By Danièle Cybulskie
The iconic image of a mounted knight almost inevitably includes a colourful shield or surcoat, emblazoned with his family coat of arms or symbols. Heraldry, the use and identification of these symbols, developed slowly over the course of the Middle Ages, and expanded its use and reach across Europe, eventually settling in a language still used today for official coats of arms and flags.
According to Robert W. Jones, heraldry “is generally perceived as emerging in a recognizable from out of the Low Countries in the middle part of the twelfth century.” But these symbols didn’t necessarily develop for the purposes of warfare, as is often believed. Warfare, sadly, was not new in the Middle Ages; however, one form of martial activity was: the tournament. As Jones rightly points out, it can be difficult to read all the symbols of an army’s devices while in the midst of combat: “Heraldry was an effective identifier only when the viewer had the leisure to decode it.” It’s more likely, Jones suggests (following David Crouch’s argument in Tournament), that heraldry developed as a means to identify knights on the tournament field.
Although tournaments may have been the impetus for the development of heraldic devices and practices, heraldry was adopted far beyond the tournament field, from the battlefield to seals and livery. In fact, Jones suggests, it is the rise of the use of the seal by an increasingly charter-heavy society that may have led to its popularity away from militaristic action into the realm of more ordinary use, including that of people who were meant to be excluded from fighting altogether: women and priests.
As time went on, people drifted away from using full coats of arms to identify themselves in favour of badges which represented them in either a near-literal (punning) way, or in a figurative way. As Jones writes,
The political poems and ballads that were common during the Wars of the Roses used the badges of the great nobles to identify them. In part, no doubt, because it was easier to fit the word dog or boar or swan into the rhyme and meter of a poem than the heraldic blazon of a coat of arms, but also because there was a wider audience for these pieces, beyond the chivalric and heraldic community. The badge was a much more immediate and memorable insignia precisely in its practicality for the battlefield where, again, it had come to dominate.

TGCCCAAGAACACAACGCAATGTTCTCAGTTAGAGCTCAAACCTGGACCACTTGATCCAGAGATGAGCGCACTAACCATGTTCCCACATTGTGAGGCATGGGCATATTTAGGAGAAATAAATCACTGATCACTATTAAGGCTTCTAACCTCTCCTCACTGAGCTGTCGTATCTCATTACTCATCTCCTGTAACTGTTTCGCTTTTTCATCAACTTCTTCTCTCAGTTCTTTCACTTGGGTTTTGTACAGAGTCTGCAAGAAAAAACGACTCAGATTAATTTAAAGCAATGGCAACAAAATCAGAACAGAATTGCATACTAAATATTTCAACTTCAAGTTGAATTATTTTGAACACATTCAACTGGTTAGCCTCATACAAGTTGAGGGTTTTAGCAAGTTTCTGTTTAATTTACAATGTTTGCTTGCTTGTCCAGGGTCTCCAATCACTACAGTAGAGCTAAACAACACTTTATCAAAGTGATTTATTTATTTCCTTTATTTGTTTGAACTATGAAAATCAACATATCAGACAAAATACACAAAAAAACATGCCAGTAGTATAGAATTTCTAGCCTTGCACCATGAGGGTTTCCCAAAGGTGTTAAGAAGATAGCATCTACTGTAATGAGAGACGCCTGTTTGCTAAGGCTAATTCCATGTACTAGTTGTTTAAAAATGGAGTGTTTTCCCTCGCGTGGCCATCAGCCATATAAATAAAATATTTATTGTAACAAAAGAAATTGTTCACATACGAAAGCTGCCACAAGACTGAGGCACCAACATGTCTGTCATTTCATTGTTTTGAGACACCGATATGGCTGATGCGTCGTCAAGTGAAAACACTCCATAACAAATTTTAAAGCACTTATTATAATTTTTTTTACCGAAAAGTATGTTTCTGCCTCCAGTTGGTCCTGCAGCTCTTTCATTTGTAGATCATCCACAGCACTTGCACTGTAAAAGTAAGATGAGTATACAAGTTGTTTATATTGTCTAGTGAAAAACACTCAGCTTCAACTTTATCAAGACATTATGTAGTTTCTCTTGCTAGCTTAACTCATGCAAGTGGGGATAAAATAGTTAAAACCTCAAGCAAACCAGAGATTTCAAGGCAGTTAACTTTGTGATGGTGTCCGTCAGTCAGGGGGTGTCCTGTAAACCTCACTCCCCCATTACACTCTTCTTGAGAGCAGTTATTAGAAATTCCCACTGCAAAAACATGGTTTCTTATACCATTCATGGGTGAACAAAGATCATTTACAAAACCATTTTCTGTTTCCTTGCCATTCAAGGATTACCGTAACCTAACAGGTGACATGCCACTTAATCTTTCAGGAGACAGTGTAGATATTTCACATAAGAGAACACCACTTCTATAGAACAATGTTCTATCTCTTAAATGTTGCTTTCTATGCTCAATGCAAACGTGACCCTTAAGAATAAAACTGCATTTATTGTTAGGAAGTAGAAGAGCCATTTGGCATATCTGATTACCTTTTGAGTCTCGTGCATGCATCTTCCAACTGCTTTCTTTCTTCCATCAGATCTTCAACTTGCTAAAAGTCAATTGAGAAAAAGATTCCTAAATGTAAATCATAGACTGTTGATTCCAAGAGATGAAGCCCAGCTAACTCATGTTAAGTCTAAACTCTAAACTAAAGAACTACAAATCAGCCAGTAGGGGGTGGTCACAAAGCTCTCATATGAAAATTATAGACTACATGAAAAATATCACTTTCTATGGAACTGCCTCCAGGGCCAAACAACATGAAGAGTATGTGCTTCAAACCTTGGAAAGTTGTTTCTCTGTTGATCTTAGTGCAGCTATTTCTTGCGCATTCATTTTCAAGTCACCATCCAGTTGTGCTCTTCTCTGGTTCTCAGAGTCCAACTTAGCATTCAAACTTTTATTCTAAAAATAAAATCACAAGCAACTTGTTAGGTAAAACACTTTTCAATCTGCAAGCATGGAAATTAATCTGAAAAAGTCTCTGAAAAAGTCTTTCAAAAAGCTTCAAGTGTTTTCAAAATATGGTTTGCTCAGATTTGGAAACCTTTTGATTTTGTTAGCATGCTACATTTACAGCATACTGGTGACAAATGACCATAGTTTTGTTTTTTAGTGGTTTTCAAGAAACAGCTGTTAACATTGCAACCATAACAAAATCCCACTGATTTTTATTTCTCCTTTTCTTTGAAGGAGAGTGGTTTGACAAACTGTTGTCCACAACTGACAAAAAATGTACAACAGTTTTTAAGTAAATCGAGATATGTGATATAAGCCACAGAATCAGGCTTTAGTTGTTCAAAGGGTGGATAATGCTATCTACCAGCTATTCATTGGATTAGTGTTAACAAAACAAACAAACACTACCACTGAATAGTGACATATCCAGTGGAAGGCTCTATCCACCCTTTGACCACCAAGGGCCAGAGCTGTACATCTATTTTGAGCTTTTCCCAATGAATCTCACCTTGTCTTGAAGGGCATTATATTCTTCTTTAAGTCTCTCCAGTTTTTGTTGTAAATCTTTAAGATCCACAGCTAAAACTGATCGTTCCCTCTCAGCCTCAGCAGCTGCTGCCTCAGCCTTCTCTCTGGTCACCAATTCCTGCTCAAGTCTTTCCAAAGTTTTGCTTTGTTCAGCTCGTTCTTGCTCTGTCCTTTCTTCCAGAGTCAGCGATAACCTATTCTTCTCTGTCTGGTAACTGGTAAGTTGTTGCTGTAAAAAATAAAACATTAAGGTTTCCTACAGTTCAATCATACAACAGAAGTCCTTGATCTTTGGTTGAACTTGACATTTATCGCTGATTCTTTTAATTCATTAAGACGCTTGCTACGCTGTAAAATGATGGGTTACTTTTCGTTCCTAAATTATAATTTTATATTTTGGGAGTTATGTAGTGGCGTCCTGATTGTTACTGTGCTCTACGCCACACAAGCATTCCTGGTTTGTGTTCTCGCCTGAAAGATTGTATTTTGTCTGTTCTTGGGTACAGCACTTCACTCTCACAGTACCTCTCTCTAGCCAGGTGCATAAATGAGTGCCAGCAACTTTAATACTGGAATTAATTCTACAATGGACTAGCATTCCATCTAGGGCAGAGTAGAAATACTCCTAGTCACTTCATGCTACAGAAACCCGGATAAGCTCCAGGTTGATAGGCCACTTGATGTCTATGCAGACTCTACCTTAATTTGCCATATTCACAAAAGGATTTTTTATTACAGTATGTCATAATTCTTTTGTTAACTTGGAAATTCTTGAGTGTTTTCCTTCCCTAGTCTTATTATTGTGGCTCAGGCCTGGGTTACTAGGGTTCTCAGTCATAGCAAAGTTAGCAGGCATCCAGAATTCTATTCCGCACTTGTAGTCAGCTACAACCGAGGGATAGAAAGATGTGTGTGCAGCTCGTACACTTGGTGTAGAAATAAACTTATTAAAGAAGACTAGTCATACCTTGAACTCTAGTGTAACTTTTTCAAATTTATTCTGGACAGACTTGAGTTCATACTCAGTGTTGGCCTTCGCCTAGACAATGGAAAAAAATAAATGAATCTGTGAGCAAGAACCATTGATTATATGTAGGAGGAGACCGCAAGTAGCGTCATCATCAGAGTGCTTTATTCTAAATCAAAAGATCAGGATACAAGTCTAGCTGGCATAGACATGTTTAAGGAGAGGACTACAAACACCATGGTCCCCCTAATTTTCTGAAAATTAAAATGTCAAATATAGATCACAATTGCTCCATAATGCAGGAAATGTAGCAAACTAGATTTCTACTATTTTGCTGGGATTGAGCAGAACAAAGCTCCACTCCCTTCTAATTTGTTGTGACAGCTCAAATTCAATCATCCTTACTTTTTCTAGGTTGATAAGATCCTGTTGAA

Badges became more popular on the battlefield in the late fourteenth century in part, Jones suggests, because of the rise of plate armour, which made shields less practical, and in part (perhaps) because nobles may have thought their chances of being ransomed (not killed) were low anyway. Given Henry V’s treatment of his French prisoners at Agincourt shortly thereafter, perhaps they had a point.
Still, it’s useless to have a series of badges or symbols to identify households and nobles if no one is able to read them. Those who took it upon themselves to memorize the arms and armour of knights were heralds. Heralds were, of course, useful on the tournament circuit, where they could identify the combatants, but they were much more useful on the battlefield, where there were many more fighters involved, and their identification was crucial to understanding their worth as prisoners. Although Jones mentions the difficulty of identifying people on the field while in the midst of combat as being a possible reason heraldry wasn’t adopted until the rise of the tournament, it’s logical to assume that heralds were extremely useful before battles began in relating to their leaders who it was that made up the ranks of the opposing army.
Jones says, “Like the priests that are only occasionally recorded praying for victory at the rear of their armies, infrequent mentions of heralds on the periphery of the fighting alert us to their routine presence and purpose.” Heralds were able to observe the actions of the parties involved and relate them later. Perhaps more importantly, they were relied upon after the battle had ended to establish who had died (an extremely difficult activity, emotionally, as Michael Livingston has shown). Jones goes a step further, suggesting that “it cannot be too much of a stretch to imagine they were the ones taking news of the fallen to their families.”
Heraldry, although no longer necessary as a means to identify the fallen, is still very much in use today, with many of the rules established in the Middle Ages still in play. The College of Arms is the official entity for the use and creation of heraldic devices in the United Kingdom and the Commonwealth, and is still developing rules and usages for heraldry in the modern age, including how to combine coats of arms in a same-sex marriage. For more information on modern heraldry, their website has a whole lot of useful information.
For the information in this article, and the rest of Robert W. Jones’ informative work, see his article “Heraldry and Heralds” in A Companion to Chivalry.
You can follow Danièle Cybulskie on Twitter @5MinMedievalist
Top Image: British Library MS Harley 4328 f. 410